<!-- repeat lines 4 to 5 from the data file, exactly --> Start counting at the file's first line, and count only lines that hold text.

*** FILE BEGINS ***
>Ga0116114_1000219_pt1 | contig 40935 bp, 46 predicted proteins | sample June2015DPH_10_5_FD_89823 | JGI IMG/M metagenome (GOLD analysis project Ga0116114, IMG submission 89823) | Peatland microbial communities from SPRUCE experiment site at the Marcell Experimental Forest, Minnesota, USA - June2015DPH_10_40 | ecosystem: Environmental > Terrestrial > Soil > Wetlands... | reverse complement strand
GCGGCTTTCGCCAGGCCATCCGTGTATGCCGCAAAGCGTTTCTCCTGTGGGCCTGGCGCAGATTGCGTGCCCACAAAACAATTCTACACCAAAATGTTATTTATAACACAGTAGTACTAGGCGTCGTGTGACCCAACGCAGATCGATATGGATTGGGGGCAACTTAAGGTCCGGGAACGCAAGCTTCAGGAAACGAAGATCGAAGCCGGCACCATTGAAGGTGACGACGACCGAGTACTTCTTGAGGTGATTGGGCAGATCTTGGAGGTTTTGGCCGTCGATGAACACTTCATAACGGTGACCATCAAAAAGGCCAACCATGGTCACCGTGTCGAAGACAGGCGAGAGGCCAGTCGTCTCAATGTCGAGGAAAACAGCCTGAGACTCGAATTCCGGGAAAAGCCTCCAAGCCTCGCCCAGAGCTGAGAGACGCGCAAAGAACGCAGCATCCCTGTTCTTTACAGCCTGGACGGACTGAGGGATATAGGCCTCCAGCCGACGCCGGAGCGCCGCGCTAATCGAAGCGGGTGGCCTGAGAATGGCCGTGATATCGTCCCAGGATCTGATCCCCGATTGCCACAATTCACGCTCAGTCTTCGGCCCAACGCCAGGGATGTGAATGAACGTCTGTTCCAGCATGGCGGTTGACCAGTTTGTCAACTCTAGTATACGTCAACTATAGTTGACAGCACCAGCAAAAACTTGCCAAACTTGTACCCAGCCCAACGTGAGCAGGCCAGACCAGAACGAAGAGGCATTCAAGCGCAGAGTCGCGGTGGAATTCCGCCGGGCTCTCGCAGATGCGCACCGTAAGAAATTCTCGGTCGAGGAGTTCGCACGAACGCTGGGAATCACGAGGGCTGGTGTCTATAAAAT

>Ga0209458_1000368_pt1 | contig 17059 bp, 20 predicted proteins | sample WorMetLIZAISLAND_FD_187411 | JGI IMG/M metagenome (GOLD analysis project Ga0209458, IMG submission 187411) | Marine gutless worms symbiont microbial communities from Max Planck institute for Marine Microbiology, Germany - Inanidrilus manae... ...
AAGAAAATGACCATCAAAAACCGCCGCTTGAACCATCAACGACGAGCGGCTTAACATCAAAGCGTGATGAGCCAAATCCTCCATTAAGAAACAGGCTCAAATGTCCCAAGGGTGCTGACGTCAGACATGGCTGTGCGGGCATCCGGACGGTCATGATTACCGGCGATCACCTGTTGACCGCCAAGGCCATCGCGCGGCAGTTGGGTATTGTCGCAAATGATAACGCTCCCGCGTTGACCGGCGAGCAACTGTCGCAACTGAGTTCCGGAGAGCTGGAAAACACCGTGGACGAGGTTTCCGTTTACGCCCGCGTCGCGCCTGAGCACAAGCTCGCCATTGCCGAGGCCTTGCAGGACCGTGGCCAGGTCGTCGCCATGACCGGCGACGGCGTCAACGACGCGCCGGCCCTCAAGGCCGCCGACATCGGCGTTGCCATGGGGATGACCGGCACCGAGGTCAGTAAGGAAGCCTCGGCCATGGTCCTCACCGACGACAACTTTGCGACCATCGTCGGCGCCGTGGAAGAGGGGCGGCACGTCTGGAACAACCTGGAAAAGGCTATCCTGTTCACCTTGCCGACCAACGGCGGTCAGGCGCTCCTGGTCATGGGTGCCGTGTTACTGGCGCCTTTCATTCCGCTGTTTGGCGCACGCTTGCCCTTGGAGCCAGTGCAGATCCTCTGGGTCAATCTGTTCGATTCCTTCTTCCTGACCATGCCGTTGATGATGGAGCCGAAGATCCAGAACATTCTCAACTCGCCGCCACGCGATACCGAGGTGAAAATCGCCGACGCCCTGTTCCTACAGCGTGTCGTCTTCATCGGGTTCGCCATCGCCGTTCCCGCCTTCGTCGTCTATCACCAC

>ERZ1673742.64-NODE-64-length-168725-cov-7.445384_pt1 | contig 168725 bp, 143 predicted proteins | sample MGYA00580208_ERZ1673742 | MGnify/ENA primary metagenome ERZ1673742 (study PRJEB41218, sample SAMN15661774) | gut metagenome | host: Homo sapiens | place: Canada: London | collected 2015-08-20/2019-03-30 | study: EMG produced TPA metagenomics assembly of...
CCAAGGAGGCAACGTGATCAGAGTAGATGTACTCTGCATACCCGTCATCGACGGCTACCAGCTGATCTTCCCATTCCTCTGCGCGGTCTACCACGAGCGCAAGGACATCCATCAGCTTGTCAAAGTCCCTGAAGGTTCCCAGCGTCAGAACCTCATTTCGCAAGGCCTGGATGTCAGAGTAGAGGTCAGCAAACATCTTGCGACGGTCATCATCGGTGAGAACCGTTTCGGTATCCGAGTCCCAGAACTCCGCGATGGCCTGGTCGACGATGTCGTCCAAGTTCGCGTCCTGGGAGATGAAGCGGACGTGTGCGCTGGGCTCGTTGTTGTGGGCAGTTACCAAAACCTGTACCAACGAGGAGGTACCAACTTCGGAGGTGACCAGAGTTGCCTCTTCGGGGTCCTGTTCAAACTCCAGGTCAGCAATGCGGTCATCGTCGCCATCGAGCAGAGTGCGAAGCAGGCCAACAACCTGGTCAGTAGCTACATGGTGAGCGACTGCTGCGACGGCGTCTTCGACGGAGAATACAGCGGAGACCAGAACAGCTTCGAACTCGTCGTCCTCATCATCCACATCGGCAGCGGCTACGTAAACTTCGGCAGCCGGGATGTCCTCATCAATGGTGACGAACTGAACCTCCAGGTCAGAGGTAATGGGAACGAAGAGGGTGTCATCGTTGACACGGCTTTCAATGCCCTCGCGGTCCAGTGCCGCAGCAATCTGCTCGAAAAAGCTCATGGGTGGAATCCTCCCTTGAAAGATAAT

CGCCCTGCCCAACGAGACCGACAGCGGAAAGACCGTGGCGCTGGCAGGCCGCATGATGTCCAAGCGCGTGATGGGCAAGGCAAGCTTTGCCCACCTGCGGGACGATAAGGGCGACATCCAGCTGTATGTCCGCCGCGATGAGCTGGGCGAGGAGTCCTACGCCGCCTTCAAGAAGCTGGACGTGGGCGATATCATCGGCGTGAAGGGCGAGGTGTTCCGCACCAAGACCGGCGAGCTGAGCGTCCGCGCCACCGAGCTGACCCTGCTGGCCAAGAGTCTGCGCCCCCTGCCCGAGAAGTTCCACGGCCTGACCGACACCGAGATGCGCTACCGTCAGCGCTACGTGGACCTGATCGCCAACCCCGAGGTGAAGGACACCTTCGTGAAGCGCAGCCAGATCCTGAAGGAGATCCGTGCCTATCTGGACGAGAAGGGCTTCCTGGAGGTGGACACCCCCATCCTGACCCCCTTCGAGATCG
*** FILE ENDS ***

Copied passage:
AAGAAAATGACCATCAAAAACCGCCGCTTGAACCATCAACGACGAGCGGCTTAACATCAAAGCGTGATGAGCCAAATCCTCCATTAAGAAACAGGCTCAAATGTCCCAAGGGTGCTGACGTCAGACATGGCTGTGCGGGCATCCGGACGGTCATGATTACCGGCGATCACCTGTTGACCGCCAAGGCCATCGCGCGGCAGTTGGGTATTGTCGCAAATGATAACGCTCCCGCGTTGACCGGCGAGCAACTGTCGCAACTGAGTTCCGGAGAGCTGGAAAACACCGTGGACGAGGTTTCCGTTTACGCCCGCGTCGCGCCTGAGCACAAGCTCGCCATTGCCGAGGCCTTGCAGGACCGTGGCCAGGTCGTCGCCATGACCGGCGACGGCGTCAACGACGCGCCGGCCCTCAAGGCCGCCGACATCGGCGTTGCCATGGGGATGACCGGCACCGAGGTCAGTAAGGAAGCCTCGGCCATGGTCCTCACCGACGACAACTTTGCGACCATCGTCGGCGCCGTGGAAGAGGGGCGGCACGTCTGGAACAACCTGGAAAAGGCTATCCTGTTCACCTTGCCGACCAACGGCGGTCAGGCGCTCCTGGTCATGGGTGCCGTGTTACTGGCGCCTTTCATTCCGCTGTTTGGCGCACGCTTGCCCTTGGAGCCAGTGCAGATCCTCTGGGTCAATCTGTTCGATTCCTTCTTCCTGACCATGCCGTTGATGATGGAGCCGAAGATCCAGAACATTCTCAACTCGCCGCCACGCGATACCGAGGTGAAAATCGCCGACGCCCTGTTCCTACAGCGTGTCGTCTTCATCGGGTTCGCCATCGCCGTTCCCGCCTTCGTCGTCTATCACCAC

>ERZ1673742.64-NODE-64-length-168725-cov-7.445384_pt1 | contig 168725 bp, 143 predicted proteins | sample MGYA00580208_ERZ1673742 | MGnify/ENA primary metagenome ERZ1673742 (study PRJEB41218, sample SAMN15661774) | gut metagenome | host: Homo sapiens | place: Canada: London | collected 2015-08-20/2019-03-30 | study: EMG produced TPA metagenomics assembly of...